What is the Danish International Marriage Certificate?

The International Marriage Certificate holds significant importance for couples who choose to get married in Denmark. This official document serves as the physical evidence of your marriage and is recognized internationally. It not only validates the union of two individuals but also facilitates various legal and administrative processes both within Denmark and abroad.

Do you want to know more about getting married in Denmark? Read more about the required documents here.  

How to apply for an International Marriage Certificate?

The application process for an International Marriage Certificate involves several steps, starting with the collection of necessary documentation. Couples must ensure they possess a valid marriage certificate issued by the Danish Civil Registration System, which acts as the primary proof of marriage. Once all required documents are in order, the application can be submitted to the Danish Civil Registration System. This can typically be done online through the official website or in person at designated offices.

It’s important to note that processing times may vary depending on factors such as the volume of applications and the complexity of individual cases. However, Danish authorities strive to process applications efficiently, and couples can expect to receive their International Marriage Certificate within a reasonable timeframe, usually a few working days.

What does the International Marriage Certificate contain?

The International Marriage Certificate provides essential details about the marriage, ensuring its authenticity and validity. This includes:

  • Full names of both spouses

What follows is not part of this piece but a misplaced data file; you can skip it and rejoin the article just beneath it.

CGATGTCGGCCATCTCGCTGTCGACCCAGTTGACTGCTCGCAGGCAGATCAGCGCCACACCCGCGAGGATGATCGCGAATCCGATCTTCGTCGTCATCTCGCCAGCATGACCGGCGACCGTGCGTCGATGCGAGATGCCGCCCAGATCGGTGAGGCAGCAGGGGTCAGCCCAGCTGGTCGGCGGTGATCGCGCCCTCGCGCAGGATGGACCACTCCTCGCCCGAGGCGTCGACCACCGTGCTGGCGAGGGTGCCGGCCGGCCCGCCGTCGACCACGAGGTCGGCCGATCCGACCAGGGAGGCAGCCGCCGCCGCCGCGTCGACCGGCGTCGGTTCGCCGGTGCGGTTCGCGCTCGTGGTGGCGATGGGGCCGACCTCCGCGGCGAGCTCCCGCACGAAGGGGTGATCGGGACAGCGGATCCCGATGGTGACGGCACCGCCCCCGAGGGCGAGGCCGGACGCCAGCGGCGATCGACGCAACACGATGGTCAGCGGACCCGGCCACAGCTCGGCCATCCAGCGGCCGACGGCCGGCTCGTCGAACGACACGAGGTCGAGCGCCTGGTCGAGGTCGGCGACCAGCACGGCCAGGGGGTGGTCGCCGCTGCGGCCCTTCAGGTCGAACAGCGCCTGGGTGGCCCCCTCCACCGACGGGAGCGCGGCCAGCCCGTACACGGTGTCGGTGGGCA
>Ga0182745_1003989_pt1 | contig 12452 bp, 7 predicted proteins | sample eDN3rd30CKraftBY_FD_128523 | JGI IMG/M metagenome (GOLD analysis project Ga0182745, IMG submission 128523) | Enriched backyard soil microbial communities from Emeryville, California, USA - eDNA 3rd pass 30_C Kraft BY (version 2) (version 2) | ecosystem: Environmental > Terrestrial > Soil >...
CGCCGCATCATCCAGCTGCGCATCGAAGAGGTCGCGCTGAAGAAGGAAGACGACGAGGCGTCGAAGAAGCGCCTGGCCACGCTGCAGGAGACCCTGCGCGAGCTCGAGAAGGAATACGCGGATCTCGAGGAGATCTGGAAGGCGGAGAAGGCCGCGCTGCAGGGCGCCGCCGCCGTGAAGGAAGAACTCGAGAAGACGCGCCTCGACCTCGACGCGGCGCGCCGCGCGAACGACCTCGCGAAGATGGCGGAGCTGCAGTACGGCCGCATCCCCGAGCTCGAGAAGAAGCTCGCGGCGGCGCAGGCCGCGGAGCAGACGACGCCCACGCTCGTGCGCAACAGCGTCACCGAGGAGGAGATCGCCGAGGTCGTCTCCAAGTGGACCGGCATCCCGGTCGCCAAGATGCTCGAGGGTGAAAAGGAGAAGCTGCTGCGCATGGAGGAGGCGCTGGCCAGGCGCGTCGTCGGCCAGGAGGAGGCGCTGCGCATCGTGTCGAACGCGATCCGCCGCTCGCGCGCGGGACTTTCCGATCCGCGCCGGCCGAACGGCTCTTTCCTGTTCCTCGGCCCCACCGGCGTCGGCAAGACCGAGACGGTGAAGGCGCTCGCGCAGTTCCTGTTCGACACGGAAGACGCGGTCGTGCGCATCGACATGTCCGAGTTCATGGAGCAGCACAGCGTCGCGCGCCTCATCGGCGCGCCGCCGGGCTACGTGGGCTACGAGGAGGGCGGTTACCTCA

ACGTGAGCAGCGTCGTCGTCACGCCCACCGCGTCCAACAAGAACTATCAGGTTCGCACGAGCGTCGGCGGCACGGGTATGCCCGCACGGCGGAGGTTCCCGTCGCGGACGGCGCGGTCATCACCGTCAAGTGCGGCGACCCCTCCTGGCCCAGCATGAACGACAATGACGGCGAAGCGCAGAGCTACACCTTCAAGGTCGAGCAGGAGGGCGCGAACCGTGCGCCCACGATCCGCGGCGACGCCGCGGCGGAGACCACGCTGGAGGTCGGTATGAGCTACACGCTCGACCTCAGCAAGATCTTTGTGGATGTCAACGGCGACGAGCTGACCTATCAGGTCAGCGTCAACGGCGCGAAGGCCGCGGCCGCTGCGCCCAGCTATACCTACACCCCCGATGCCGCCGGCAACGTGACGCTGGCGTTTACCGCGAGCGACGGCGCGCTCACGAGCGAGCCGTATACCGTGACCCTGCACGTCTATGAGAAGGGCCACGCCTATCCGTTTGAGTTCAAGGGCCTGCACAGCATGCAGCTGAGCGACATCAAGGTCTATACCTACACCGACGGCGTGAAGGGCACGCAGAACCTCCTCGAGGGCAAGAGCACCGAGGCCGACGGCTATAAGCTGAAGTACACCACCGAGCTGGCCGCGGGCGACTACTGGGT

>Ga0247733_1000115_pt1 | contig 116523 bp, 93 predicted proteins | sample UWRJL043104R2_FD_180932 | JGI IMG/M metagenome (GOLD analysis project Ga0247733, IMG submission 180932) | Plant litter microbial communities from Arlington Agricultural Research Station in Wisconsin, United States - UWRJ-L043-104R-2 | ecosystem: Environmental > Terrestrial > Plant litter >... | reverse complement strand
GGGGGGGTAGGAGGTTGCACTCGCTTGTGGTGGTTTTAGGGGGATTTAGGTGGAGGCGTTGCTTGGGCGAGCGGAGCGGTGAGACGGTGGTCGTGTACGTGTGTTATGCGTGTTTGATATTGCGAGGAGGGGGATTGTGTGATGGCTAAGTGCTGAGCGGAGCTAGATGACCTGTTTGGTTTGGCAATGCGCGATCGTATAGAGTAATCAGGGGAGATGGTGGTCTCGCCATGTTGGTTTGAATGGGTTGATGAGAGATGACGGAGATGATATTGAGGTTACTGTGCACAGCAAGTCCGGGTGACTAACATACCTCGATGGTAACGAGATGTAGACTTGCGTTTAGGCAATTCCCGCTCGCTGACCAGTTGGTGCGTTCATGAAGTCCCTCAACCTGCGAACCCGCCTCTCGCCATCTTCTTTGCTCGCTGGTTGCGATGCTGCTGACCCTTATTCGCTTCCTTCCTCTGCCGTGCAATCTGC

• Date 
  • Location of the marriage ceremony
  • Signatures of the relevant authorities. 

The certificate serves as a comprehensive record of the marriage, making it indispensable for various legal and administrative purposes.

When and why do you need an International Marriage Certificate?

The need for an International Marriage Certificate may arise in numerous situations, particularly when couples relocate to another country following their marriage. Many countries require proof of marriage for spousal reunification purposes, where the International Marriage Certificate serves as crucial documentation. Additionally, the certificate may be necessary for legal proceedings, such as applying for joint bank accounts, obtaining visas for foreign travel, or securing inheritance rights.

How long does it take to get an International Marriage Certificate?

The processing time for an International Marriage Certificate can vary depending on factors such as the workload of Danish authorities and the complexity of the application. While some couples may receive their certificate within a few days of submitting their application, others may experience slightly longer processing times. However, Danish authorities are committed to processing applications promptly, ensuring couples can access their certificates in a timely manner.

Does your Marriage Certificate Require Apostille Legalisation?

In certain circumstances, individuals may find it necessary to obtain Apostille legalization for their Danish Marriage Certificate. The Apostille is a form of authentication issued to documents for use in countries that are part of the Hague Convention. Whether or not your Danish Marriage Certificate requires Apostille legalization depends on the specific requirements of the country where you plan to use it. 

While many countries recognize Danish documents without Apostille, particularly within the European Union, those outside the EU or not part of the Hague Convention may require Apostille legalization. It’s important to research the specific requirements of the country in question to ensure your Danish Marriage Certificate meets all necessary criteria for legal recognition.

Do you need our assistance finding your marriage certificate or do you wish to get married in Denmark? Reach out to us today and let us help you tie the knot in one of the many beautiful city halls in Denmark.